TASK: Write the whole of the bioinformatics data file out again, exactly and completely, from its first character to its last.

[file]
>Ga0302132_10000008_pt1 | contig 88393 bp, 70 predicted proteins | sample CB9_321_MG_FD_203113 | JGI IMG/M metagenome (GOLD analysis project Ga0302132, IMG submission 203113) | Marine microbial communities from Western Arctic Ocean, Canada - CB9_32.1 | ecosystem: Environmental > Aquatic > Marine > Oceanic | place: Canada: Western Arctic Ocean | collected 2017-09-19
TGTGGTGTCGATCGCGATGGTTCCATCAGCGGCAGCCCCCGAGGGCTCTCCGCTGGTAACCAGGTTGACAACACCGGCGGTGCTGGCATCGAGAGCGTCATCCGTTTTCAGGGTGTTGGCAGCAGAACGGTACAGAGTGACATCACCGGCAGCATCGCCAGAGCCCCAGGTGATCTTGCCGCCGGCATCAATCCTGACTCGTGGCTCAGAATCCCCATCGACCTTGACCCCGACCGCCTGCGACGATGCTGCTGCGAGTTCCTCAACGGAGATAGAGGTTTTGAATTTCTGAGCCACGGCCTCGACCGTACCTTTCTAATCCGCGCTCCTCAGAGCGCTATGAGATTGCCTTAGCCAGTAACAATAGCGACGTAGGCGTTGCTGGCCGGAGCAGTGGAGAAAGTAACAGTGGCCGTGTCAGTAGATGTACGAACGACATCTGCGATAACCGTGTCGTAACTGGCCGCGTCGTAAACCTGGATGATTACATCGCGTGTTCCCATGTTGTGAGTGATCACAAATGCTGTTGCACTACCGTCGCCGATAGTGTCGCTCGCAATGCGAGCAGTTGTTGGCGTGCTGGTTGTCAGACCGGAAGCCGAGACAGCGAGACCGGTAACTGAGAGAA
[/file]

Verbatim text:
>Ga0302132_10000008_pt1 | contig 88393 bp, 70 predicted proteins | sample CB9_321_MG_FD_203113 | JGI IMG/M metagenome (GOLD analysis project Ga0302132, IMG submission 203113) | Marine microbial communities from Western Arctic Ocean, Canada - CB9_32.1 | ecosystem: Environmental > Aquatic > Marine > Oceanic | place: Canada: Western Arctic Ocean | collected 2017-09-19
TGTGGTGTCGATCGCGATGGTTCCATCAGCGGCAGCCCCCGAGGGCTCTCCGCTGGTAACCAGGTTGACAACACCGGCGGTGCTGGCATCGAGAGCGTCATCCGTTTTCAGGGTGTTGGCAGCAGAACGGTACAGAGTGACATCACCGGCAGCATCGCCAGAGCCCCAGGTGATCTTGCCGCCGGCATCAATCCTGACTCGTGGCTCAGAATCCCCATCGACCTTGACCCCGACCGCCTGCGACGATGCTGCTGCGAGTTCCTCAACGGAGATAGAGGTTTTGAATTTCTGAGCCACGGCCTCGACCGTACCTTTCTAATCCGCGCTCCTCAGAGCGCTATGAGATTGCCTTAGCCAGTAACAATAGCGACGTAGGCGTTGCTGGCCGGAGCAGTGGAGAAAGTAACAGTGGCCGTGTCAGTAGATGTACGAACGACATCTGCGATAACCGTGTCGTAACTGGCCGCGTCGTAAACCTGGATGATTACATCGCGTGTTCCCATGTTGTGAGTGATCACAAATGCTGTTGCACTACCGTCGCCGATAGTGTCGCTCGCAATGCGAGCAGTTGTTGGCGTGCTGGTTGTCAGACCGGAAGCCGAGACAGCGAGACCGGTAACTGAGAGAA